1. Broil vegetables: De-seed the fresh peppers (if you’re using them), and cut them, the tomatoes, and the bell pepper into quarters. Place them on a baking tray and broil on high temperature in a toaster oven, oven, or even flame grill them, until starting to blacken. You want them to taste smoky. Don’t worry too much about burning them. Also feel free to pull out some vegetables as they get done, especially if some (e.g. tomatoes) are taking longer.
  2. Onion Paste: Meanwhile, lightly toast the cumin and coriander seeds in a pan until aromatic.
  3. Cut the onion into quarters or eighths, and puree the onion with the toasted seeds and ground black pepper into a coarse paste. Add some oil if needed to aid blending. Set aside.
  4. Chili Paste: Put the chiles and garlic into the blender (including the broiled jalapeños when they’re ready), and puree into a coarse paste. Add some oil if needed to aid blending. Set aside. (If you’re in a hurry you can blend all this together with the onions, but be forewarned there’s a nasty scorched taste chiles can get if they’re overheated, so it’s safer to make this paste separately and add it later under lower heat.)
  5. Roux: Fill the bottom of a large stew pot with vegetable oil until it’s about “one finger” deep. Bring to high heat. Add in the masa flour; it should sizzle in the oil. Stir briskly until it makes a smooth paste, almost like peanut butter, being careful not to let it burn. If it gets too thick, you can add more oil a little at a time. When the masa roux starts to smell rich and corny, quickly scoop in the onion paste and stir aggressively. Again, add a bit more oil if it’s too thick to stir. Get the onion as cooked as you can without burning the roux. As soon as you think the roux is about to burn, pour in about 1 cup of the beef broth to lower the temperature, and stir thoroughly. Lower heat to medium. Trickiest part is done. NOTE: If you DO burn the roux, do not use it or it will ruin your chili. Throw it out and start with a fresh roux (and onion paste if necessary); better to waste those cheap ingredients than the whole thing.
  6. Meat: Add in your ground meat and continue to stir frequently. Heat should be high enough that you’re still sautéing, even with that bit of broth in there. Feel free to add more oil if needed. Continue over medium heat until the meat is starting to brown.
  7. Add in the chili paste and stir for a minute or two.
  8. Add in enough of the remainder of the beef broth to get a soupy texture. Stir in the chili powder and oregano. At this point the chili should have a reddish hue. If not, you can add more chili powder. It seems like a lot, but it really is the foundation of the dish along with the meat and broth.
  9. Reduce heat to Medium-Low, and simmer for a half hour or so, stirring occasionally to scrape the bottom and keep it from scorching. Once the whole pot is nearly at boiling temperature, reduce heat to Low and continue to simmer for a couple of hours, still stirring from time to time to scrape the bottom. Alternatively, you can put the whole pot, dutch oven style, into the oven at around 220°F and then you can leave it more unattended; just make sure it’s an oven-friendly pot with no meltable handles. The longer it simmers this way, the better it will taste.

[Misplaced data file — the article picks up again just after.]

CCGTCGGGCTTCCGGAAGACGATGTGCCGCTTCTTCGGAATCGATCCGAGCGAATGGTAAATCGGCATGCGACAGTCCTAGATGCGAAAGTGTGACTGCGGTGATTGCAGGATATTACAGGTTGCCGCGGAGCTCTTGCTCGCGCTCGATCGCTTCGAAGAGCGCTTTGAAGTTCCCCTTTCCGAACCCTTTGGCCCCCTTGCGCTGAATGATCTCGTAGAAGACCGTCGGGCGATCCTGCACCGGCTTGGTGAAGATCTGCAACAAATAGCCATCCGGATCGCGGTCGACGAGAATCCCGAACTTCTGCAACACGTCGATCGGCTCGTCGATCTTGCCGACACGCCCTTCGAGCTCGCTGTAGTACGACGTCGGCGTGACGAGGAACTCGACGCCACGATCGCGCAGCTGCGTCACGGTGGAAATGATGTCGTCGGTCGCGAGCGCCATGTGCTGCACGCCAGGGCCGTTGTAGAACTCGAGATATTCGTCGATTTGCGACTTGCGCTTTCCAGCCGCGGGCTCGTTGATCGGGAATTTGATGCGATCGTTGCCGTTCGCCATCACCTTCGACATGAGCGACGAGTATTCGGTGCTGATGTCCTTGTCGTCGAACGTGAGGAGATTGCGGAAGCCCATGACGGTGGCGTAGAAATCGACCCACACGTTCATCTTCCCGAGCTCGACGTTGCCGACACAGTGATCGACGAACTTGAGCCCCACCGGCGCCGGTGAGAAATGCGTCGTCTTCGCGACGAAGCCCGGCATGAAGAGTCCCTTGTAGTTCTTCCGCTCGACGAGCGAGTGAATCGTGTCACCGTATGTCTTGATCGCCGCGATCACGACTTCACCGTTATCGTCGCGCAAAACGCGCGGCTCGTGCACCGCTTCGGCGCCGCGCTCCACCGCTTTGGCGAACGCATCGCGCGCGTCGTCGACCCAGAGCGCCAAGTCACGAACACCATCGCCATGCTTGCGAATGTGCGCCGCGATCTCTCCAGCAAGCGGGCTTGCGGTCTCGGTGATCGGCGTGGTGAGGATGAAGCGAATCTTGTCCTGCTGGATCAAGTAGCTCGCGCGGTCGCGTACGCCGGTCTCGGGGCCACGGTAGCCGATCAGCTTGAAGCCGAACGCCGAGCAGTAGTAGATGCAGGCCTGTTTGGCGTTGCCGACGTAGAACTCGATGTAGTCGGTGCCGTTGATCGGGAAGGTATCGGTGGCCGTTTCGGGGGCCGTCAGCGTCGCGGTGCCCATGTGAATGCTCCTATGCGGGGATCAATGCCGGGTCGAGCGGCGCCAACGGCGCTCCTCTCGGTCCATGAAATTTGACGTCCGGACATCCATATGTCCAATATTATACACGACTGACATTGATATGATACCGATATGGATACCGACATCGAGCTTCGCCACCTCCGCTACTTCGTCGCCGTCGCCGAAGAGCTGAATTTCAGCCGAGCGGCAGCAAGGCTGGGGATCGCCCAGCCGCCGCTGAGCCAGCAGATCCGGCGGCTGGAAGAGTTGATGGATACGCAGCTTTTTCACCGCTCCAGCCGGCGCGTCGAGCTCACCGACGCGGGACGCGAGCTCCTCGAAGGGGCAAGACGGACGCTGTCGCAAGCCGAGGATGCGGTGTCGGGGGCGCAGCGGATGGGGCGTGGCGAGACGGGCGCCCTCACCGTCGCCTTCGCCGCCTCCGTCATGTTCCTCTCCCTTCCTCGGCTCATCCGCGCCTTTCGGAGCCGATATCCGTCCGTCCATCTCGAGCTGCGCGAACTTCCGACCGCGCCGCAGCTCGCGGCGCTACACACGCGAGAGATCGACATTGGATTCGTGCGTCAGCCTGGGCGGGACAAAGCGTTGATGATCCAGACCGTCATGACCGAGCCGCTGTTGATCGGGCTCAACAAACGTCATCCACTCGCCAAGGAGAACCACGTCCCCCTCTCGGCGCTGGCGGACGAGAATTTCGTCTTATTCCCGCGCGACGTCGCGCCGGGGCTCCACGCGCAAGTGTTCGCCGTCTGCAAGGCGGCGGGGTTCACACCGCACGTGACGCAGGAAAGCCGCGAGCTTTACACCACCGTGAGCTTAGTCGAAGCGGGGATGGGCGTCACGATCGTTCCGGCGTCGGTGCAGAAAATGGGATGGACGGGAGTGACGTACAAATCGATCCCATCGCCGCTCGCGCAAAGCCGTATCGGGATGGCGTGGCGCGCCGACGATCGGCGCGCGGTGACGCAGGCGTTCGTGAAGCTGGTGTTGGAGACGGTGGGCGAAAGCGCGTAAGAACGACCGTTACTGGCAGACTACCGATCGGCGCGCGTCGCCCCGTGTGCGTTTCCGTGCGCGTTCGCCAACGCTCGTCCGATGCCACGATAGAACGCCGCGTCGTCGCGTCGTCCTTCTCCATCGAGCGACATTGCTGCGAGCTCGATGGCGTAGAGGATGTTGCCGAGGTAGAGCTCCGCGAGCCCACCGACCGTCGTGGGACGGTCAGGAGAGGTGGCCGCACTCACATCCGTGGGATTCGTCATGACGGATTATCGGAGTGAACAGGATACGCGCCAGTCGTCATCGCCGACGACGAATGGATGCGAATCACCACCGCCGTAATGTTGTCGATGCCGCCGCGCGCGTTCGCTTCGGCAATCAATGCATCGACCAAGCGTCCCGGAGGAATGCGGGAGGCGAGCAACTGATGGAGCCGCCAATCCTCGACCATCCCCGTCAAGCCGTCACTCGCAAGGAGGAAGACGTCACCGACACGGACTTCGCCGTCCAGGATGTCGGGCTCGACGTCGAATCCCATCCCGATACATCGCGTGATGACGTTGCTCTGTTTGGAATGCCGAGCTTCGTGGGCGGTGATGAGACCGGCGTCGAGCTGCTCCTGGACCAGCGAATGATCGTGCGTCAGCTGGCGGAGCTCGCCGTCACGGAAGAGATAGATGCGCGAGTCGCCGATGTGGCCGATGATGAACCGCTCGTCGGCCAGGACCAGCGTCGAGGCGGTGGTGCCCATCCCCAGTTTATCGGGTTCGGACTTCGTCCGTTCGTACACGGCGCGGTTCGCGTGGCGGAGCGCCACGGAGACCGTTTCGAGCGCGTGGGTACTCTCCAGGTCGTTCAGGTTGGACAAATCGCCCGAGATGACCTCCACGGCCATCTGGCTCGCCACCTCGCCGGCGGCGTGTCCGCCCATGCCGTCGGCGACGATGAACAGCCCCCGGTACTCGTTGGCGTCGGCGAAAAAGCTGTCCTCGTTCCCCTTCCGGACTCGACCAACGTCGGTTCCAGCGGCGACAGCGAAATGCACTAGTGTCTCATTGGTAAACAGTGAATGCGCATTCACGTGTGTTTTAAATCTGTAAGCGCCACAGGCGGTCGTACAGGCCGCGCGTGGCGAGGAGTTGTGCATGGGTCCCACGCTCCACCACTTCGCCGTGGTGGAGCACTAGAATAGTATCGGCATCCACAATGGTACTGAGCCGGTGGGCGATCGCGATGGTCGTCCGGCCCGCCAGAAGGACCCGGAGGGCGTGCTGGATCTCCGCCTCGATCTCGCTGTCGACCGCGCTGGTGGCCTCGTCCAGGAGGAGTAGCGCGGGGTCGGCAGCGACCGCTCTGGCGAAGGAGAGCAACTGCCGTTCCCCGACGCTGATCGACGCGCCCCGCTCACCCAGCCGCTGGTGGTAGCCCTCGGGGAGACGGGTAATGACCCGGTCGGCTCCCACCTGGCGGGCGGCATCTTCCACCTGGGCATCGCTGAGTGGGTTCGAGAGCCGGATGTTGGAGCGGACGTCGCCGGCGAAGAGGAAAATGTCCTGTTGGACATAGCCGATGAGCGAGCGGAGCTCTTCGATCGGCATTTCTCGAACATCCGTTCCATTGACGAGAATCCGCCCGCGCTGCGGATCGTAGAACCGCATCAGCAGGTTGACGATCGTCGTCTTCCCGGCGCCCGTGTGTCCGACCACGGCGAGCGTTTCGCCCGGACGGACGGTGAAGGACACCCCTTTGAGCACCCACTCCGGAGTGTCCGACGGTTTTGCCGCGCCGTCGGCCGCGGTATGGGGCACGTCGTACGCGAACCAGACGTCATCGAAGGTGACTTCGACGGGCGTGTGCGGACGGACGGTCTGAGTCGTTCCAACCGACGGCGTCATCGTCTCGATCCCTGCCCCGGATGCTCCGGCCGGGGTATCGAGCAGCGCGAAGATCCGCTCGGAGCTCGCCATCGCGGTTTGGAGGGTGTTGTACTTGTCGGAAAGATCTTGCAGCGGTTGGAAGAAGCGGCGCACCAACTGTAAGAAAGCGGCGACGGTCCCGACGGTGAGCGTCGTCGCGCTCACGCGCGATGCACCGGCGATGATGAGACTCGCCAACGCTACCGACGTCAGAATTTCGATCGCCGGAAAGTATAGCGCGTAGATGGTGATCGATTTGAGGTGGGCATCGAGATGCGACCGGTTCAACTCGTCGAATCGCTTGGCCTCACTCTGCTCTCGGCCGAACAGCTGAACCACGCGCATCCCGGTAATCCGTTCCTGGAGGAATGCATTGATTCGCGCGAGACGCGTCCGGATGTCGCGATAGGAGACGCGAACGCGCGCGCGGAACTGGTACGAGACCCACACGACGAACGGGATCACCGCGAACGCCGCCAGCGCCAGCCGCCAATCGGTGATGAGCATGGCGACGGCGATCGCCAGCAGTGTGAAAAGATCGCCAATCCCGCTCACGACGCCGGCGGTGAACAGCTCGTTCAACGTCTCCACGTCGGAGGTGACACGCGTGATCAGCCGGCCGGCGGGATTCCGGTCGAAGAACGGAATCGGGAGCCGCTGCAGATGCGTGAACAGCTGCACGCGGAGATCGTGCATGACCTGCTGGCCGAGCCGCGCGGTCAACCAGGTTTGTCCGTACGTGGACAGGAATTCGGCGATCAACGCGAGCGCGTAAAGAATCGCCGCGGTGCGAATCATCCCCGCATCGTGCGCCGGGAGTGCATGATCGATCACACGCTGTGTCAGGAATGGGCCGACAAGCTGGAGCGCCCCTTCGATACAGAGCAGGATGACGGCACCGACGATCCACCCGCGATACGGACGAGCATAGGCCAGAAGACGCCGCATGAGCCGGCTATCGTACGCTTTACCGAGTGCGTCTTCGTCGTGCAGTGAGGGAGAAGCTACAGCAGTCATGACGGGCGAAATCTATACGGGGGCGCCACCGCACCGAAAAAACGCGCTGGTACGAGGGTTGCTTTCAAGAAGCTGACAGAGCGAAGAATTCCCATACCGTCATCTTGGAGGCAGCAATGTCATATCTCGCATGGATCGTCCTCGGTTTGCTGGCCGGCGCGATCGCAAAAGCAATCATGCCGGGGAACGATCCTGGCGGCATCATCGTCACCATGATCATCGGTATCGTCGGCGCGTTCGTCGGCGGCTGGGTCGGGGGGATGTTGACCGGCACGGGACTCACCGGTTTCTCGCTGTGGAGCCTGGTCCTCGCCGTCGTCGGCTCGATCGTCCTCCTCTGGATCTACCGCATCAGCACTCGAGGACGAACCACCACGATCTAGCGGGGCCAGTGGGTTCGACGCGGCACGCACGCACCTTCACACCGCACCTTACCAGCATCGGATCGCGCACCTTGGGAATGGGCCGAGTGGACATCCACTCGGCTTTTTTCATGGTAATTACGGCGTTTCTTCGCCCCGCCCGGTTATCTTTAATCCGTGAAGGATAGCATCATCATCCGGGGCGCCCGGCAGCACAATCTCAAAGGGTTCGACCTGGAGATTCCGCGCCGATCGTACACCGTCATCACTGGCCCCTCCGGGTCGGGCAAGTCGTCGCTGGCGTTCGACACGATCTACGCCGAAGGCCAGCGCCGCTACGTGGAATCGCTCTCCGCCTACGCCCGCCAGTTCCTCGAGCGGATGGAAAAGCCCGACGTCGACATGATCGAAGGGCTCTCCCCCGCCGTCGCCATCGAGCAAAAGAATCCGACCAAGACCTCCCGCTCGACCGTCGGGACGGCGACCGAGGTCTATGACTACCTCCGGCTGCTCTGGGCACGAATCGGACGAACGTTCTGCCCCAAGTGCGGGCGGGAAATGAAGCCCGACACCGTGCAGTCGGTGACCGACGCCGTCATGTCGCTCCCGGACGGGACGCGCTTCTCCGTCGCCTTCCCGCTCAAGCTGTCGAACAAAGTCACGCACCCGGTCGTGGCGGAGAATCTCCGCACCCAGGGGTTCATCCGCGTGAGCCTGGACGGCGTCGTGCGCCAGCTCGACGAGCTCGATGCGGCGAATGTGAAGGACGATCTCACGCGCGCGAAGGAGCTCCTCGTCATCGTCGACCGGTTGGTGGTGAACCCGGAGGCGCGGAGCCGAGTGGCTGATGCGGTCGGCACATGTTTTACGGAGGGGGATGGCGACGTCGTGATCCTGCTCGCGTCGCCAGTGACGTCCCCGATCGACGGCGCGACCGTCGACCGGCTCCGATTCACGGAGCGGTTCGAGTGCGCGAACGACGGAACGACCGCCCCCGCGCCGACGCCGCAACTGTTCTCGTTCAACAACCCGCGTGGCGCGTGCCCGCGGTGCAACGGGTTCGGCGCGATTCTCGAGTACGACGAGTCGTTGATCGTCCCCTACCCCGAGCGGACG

10. Finally, once the chili is fully cooked and has been simmering for a while, it’s time to season it. Start with a couple of tablespoons of salt, and stir and salt until it tastes right to you; the amount of additional salt will vary greatly depending on the saltiness of the broth you used, but it’s almost always more than you expect; often I’ll salt the top, spoon up a bit plus salt before stirring it all together, and that way if it’s too much, I can still scoop the excess back off. If you can’t taste the cumin seeds as a prominent note in the chili, generously supplement with ground cumin. Then add the tea and balsamic vinegar. At this point the chili will probably taste a little sour, so sprinkle in the baking soda to return it to its desired savouriness; the baking soda may make it froth up, so add gradually and stir until the bubbles go down each time. Now is when you can also add some liquid smoke for extra smokiness, and additional oregano if desired. Taste and adjust until you’re happy with it.
  11. Additional non-traditional culinary fine-tunings I’ve used to good effect:  soy sauce, vegemite/marmite, fish sauce, or anchovy paste for umami (if you’re desperate you can use browning sauce or bouillon powder, but run the risk of your chili tasting store-bought or too much like gravy). Brown sugar or a touch of molasses for a tiny bit of sweetness, but the key here is earthy sweetness, not saccharine sweetness, and don’t overdo it. Lime juice for a bit of citrus bite (you may need extra baking soda to cut the acidity). A splash of some nice dry tannic red wine or peaty whiskey or an aromatic bitters you like. Have fun with it, but none of these should be in so large amounts as to be individually detectable, just to fill in the missing complexity notes. Do note: If you’re making the chili to share (because that’s what chili is often for) be mindful of allergies or dietary restrictions amongst your friends, especially with any of these fine-tuning ingredients which might otherwise be unexpected in a beef dish.
  12. Simmer for another 15-30 minutes to let everything cook together.